A recently published study points out that menopause can lead to memory loss in women, as estrogen levels begin to drop.
Although common knowledge dictates that the fairer sex has less memory-related issues compared to men, this recent study seems to prove that after the estrogen levels begin to drop, middle-aged women are more prone to memory loss issue than men.
However, the study did indicate that even though menopause is linked to memory deficits, women still managed to outperform men in memory tests. The study in question was performed by a team of scientists from Harvard Medical School, and their findings were published in the journal Menopause, on the 9th of November.
Dr. JoAnn Pinkerton, the executive director of NAMS (North American Menopause Society), which was not directly involved in the study, stated that memory loss or “brain fog” are often symptoms associated with menopause, and should not be taken likely.
To test out which of the two sexes were more likely to be subjected to memory loss after menopause hit, the team of scientists, led by Dr. Jill Goldstein, enlisted the help of 212 female and male candidates.
In order to ascertain their memory skills, the team passed down test to all candidates. These tests were designed to analyze the candidates’ executive functions, verbal intelligence, and word processing skills. All candidates had ages between 45 and 55 years old.
The results revealed that women who underwent menopause had worse memory-related skills than those haven’t. In addition, scientists pointed out that as the level of estrogen begins to drop, memory skills begin to falter as well.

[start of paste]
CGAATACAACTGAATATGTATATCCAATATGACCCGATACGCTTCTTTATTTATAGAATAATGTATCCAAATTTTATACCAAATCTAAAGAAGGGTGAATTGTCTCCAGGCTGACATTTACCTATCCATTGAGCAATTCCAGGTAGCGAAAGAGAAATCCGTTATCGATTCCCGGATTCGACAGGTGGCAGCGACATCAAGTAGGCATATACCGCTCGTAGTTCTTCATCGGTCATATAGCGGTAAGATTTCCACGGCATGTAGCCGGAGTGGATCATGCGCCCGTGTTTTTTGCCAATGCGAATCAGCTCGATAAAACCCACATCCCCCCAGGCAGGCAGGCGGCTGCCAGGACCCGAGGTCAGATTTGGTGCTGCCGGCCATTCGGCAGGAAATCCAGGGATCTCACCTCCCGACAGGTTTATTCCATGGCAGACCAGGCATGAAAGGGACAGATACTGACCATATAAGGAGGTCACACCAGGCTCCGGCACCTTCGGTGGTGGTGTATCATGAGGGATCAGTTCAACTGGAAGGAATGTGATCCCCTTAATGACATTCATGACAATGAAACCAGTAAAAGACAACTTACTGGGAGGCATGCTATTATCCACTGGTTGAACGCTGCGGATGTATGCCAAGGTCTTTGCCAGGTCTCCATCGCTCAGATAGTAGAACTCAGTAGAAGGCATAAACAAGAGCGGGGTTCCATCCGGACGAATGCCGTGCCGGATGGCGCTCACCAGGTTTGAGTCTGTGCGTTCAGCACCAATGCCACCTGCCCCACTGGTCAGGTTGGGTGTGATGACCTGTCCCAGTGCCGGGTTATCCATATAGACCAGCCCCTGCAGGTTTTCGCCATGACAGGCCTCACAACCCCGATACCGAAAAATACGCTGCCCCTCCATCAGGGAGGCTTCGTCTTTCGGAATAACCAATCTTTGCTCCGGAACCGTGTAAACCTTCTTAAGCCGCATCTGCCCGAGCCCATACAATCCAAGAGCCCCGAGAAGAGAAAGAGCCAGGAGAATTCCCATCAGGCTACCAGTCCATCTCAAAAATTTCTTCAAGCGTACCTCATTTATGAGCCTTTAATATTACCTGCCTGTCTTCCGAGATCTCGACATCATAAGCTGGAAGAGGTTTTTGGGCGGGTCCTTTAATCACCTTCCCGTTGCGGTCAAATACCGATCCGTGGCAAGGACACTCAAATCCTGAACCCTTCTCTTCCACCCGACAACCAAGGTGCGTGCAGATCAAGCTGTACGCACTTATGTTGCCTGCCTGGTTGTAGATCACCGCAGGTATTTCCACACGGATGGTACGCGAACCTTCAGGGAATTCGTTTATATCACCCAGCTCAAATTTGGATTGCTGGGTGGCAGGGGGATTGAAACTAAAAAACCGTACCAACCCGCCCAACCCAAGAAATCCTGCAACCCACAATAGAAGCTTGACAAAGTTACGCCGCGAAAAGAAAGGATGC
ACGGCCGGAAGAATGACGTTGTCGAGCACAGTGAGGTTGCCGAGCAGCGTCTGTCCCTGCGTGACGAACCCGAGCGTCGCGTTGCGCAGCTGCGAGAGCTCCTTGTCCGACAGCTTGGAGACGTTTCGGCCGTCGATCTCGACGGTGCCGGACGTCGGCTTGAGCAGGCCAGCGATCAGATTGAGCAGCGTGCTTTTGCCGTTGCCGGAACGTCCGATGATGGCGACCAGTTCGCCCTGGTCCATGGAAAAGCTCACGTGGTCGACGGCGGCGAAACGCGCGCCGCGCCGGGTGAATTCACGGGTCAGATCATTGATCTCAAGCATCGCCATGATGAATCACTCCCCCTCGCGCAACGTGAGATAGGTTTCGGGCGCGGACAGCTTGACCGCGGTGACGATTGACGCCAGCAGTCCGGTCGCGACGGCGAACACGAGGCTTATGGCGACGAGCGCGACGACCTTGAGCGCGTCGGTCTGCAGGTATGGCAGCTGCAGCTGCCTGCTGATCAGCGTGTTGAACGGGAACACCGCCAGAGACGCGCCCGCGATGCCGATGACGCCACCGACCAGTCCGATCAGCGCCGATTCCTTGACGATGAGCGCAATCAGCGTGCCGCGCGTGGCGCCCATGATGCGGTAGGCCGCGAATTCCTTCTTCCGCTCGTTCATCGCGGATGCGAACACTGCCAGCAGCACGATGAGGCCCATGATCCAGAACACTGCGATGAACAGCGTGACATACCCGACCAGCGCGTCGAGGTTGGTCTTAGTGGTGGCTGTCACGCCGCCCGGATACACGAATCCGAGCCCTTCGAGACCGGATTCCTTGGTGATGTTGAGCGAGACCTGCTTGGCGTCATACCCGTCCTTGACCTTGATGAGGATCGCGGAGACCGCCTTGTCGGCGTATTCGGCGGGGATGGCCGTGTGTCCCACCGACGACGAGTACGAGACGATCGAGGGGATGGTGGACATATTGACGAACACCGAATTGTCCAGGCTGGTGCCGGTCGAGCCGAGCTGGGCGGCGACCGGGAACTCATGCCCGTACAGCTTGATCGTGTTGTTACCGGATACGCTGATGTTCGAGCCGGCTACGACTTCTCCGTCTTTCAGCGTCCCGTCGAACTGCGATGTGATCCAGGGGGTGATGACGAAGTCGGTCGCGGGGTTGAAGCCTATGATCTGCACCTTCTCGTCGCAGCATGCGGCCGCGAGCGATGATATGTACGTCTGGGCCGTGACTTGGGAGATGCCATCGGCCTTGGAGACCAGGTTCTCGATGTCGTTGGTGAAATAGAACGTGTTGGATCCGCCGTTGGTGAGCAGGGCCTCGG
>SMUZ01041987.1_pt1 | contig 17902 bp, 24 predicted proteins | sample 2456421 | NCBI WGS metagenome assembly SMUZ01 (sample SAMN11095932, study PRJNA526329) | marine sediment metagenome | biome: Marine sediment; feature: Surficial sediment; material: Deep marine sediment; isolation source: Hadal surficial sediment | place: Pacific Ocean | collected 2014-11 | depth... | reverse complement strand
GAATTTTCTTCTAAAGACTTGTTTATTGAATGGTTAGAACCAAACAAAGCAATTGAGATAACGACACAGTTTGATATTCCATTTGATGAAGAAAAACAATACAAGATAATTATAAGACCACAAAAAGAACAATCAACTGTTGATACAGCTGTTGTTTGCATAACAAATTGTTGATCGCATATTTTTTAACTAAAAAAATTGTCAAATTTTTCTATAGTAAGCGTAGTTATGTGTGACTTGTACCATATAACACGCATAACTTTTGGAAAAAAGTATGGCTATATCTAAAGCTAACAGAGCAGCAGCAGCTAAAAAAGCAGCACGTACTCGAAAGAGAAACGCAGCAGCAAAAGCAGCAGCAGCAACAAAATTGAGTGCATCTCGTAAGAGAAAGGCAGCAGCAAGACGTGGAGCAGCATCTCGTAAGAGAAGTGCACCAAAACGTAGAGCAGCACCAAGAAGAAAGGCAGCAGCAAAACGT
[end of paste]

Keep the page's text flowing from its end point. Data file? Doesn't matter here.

Goldstein and her team stated that even though the candidates scored low on their memory and thinking tests, their memory consolidation and storage skills were not affected.
Furthermore, the lead researcher also wanted to point out that even though female candidates who underwent menopause were more forgetful, they still obtained a higher score than the male candidates.
The study’s results may help doctors develop gender-based therapies for middle-aged people who show signs of memory loss. However, as Goldstein and her team pointed out, when it comes to memory, nothing is for certain, thus prompting the public not to take the study’s results for granted.
Additional research is needed in order to ascertain whether postmenopausal symptoms are related to other mental disorders as well.
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